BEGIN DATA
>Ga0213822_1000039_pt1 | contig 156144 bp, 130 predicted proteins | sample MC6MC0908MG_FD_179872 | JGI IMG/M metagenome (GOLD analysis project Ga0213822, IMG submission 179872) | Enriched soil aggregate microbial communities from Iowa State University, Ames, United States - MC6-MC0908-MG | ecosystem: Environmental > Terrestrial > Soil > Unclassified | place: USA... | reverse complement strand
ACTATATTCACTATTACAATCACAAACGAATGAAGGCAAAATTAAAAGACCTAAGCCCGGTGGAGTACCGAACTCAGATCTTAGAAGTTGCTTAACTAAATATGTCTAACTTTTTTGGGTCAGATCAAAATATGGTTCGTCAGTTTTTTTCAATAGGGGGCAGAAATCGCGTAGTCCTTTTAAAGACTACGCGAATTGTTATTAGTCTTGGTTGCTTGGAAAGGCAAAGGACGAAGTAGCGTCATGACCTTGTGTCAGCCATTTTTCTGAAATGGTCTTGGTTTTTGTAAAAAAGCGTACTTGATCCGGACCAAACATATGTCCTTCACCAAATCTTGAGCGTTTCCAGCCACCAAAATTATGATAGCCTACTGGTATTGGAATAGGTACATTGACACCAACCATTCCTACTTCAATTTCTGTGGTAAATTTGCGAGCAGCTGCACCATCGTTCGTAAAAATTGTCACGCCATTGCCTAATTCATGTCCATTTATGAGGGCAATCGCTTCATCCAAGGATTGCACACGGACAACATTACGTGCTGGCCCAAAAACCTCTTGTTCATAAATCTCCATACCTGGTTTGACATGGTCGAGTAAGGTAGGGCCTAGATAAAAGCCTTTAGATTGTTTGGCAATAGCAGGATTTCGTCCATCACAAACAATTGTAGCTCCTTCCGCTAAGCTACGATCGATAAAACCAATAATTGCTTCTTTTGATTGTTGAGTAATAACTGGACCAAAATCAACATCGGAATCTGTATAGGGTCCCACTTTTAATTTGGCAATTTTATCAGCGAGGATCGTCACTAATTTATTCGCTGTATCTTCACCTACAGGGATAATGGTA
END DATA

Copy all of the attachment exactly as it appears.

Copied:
>Ga0213822_1000039_pt1 | contig 156144 bp, 130 predicted proteins | sample MC6MC0908MG_FD_179872 | JGI IMG/M metagenome (GOLD analysis project Ga0213822, IMG submission 179872) | Enriched soil aggregate microbial communities from Iowa State University, Ames, United States - MC6-MC0908-MG | ecosystem: Environmental > Terrestrial > Soil > Unclassified | place: USA... | reverse complement strand
ACTATATTCACTATTACAATCACAAACGAATGAAGGCAAAATTAAAAGACCTAAGCCCGGTGGAGTACCGAACTCAGATCTTAGAAGTTGCTTAACTAAATATGTCTAACTTTTTTGGGTCAGATCAAAATATGGTTCGTCAGTTTTTTTCAATAGGGGGCAGAAATCGCGTAGTCCTTTTAAAGACTACGCGAATTGTTATTAGTCTTGGTTGCTTGGAAAGGCAAAGGACGAAGTAGCGTCATGACCTTGTGTCAGCCATTTTTCTGAAATGGTCTTGGTTTTTGTAAAAAAGCGTACTTGATCCGGACCAAACATATGTCCTTCACCAAATCTTGAGCGTTTCCAGCCACCAAAATTATGATAGCCTACTGGTATTGGAATAGGTACATTGACACCAACCATTCCTACTTCAATTTCTGTGGTAAATTTGCGAGCAGCTGCACCATCGTTCGTAAAAATTGTCACGCCATTGCCTAATTCATGTCCATTTATGAGGGCAATCGCTTCATCCAAGGATTGCACACGGACAACATTACGTGCTGGCCCAAAAACCTCTTGTTCATAAATCTCCATACCTGGTTTGACATGGTCGAGTAAGGTAGGGCCTAGATAAAAGCCTTTAGATTGTTTGGCAATAGCAGGATTTCGTCCATCACAAACAATTGTAGCTCCTTCCGCTAAGCTACGATCGATAAAACCAATAATTGCTTCTTTTGATTGTTGAGTAATAACTGGACCAAAATCAACATCGGAATCTGTATAGGGTCCCACTTTTAATTTGGCAATTTTATCAGCGAGGATCGTCACTAATTTATTCGCTGTATCTTCACCTACAGGGATAATGGTA